We started watching the second disc of The Fifty Years War last night, which eventually will bring us up to 1998.
By far the most moving segment of the whole series is about the Camp David accords. Dreamlike home movies of those 12 days (Zbigniew Brzezinski in tennis whites...Amy Carter wiping out on her bike) and current-day interviews with my hero Jimmy C. tell a poignant story, capped by the famous footage of Begin, Sadat, and Carter clasping hands in front of the White House after signing the agreements.
The Reagan Years are glossed over, and then--wham!--there's Bush, Sr. in all his oiliness, intentionally mispronouncing Arabic names and cooking up his schemes to oust Saddam Hussein.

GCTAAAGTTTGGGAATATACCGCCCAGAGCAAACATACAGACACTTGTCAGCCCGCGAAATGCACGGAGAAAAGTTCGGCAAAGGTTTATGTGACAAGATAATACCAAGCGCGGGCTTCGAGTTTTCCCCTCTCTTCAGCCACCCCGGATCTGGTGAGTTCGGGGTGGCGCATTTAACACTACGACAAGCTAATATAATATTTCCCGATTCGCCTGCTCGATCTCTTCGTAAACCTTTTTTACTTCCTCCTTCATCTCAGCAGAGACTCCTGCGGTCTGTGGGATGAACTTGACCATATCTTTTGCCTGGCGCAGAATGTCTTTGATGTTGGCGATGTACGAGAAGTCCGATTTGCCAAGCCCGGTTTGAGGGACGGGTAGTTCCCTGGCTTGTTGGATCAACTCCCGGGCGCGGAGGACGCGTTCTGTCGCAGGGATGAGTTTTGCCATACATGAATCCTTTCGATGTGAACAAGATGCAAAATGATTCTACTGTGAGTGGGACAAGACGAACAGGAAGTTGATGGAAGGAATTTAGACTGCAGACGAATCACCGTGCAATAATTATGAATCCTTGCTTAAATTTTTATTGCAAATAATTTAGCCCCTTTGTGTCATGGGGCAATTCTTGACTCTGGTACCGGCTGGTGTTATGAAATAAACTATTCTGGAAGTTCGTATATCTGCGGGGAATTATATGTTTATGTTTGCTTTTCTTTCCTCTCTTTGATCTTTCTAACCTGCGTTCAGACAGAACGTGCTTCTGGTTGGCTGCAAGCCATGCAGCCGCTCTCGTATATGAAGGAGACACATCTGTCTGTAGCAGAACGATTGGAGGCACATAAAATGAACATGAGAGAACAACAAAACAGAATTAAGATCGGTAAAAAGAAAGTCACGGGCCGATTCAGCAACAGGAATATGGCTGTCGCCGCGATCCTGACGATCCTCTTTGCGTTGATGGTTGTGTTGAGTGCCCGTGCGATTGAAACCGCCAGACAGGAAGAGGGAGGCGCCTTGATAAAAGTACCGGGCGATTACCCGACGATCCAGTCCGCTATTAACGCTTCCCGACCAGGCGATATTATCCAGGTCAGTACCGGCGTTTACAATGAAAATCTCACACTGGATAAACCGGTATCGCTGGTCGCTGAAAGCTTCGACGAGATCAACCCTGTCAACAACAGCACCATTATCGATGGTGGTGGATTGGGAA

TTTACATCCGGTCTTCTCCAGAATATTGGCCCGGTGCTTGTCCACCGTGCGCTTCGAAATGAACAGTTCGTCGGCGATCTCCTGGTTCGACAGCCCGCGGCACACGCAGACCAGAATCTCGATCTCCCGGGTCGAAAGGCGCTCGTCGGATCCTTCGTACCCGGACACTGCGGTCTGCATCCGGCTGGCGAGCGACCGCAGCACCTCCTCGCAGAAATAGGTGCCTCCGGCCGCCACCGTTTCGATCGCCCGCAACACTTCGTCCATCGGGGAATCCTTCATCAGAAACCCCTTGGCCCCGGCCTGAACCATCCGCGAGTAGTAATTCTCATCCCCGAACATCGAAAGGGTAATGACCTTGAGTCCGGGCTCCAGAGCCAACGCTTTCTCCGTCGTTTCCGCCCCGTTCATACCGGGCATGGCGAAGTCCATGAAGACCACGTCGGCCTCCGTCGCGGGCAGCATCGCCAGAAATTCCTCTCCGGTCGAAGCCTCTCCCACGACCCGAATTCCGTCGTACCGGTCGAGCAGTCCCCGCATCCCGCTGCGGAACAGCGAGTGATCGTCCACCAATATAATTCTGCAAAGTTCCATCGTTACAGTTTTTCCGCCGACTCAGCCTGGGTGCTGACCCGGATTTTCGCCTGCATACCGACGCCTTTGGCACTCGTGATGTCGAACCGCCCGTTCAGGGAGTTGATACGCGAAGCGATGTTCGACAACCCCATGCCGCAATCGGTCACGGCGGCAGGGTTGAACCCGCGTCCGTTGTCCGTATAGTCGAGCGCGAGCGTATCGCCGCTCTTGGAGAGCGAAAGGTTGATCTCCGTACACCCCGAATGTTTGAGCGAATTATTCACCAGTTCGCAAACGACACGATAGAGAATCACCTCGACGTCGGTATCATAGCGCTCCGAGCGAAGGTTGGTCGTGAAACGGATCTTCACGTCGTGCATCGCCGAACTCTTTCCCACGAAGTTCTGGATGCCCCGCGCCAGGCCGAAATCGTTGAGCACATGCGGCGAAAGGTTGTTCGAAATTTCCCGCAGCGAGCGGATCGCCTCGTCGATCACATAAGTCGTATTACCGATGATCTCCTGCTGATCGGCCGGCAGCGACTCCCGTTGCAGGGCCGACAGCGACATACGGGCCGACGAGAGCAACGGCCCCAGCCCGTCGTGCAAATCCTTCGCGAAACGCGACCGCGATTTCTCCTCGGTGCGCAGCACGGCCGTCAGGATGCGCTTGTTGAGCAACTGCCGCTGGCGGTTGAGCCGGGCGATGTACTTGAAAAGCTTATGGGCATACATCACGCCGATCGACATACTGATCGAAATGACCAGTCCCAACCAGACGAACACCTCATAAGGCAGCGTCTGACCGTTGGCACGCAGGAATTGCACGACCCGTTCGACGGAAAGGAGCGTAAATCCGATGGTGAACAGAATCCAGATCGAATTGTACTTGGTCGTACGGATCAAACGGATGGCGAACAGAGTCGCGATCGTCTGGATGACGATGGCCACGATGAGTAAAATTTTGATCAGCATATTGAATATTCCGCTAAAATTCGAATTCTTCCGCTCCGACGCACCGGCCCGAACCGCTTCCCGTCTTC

While the kindly King Hussein of Jordan is the most constant thread through the saga, Arafat is the most enduring playa. Think what you will about him (and I don't like him a bit) but the guy has nine lives--he is always on the brink of being shot, blown up, ambushed and he always escapes unscathed. He's like the grandma (there's one in every family) who's "just too mean to die."
Anyway, this documentary is a great way to catch up on the facts if you've forgotten what has led up to the turmoil over there (and here) today.
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